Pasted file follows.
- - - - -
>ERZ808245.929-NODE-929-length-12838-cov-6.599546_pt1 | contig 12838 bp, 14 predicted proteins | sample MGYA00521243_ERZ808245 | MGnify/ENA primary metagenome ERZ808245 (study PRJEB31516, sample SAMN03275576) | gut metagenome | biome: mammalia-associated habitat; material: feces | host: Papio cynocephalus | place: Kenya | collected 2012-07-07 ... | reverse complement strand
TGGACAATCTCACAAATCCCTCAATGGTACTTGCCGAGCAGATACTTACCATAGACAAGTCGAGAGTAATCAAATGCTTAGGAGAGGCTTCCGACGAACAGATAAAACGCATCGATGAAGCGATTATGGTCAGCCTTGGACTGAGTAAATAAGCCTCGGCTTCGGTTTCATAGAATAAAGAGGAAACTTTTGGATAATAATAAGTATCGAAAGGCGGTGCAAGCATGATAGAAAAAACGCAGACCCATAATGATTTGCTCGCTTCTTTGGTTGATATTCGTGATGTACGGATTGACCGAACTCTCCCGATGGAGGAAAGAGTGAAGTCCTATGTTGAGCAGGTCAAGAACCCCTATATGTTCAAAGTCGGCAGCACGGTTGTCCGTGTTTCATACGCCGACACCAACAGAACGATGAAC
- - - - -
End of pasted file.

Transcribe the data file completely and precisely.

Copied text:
>ERZ808245.929-NODE-929-length-12838-cov-6.599546_pt1 | contig 12838 bp, 14 predicted proteins | sample MGYA00521243_ERZ808245 | MGnify/ENA primary metagenome ERZ808245 (study PRJEB31516, sample SAMN03275576) | gut metagenome | biome: mammalia-associated habitat; material: feces | host: Papio cynocephalus | place: Kenya | collected 2012-07-07 ... | reverse complement strand
TGGACAATCTCACAAATCCCTCAATGGTACTTGCCGAGCAGATACTTACCATAGACAAGTCGAGAGTAATCAAATGCTTAGGAGAGGCTTCCGACGAACAGATAAAACGCATCGATGAAGCGATTATGGTCAGCCTTGGACTGAGTAAATAAGCCTCGGCTTCGGTTTCATAGAATAAAGAGGAAACTTTTGGATAATAATAAGTATCGAAAGGCGGTGCAAGCATGATAGAAAAAACGCAGACCCATAATGATTTGCTCGCTTCTTTGGTTGATATTCGTGATGTACGGATTGACCGAACTCTCCCGATGGAGGAAAGAGTGAAGTCCTATGTTGAGCAGGTCAAGAACCCCTATATGTTCAAAGTCGGCAGCACGGTTGTCCGTGTTTCATACGCCGACACCAACAGAACGATGAAC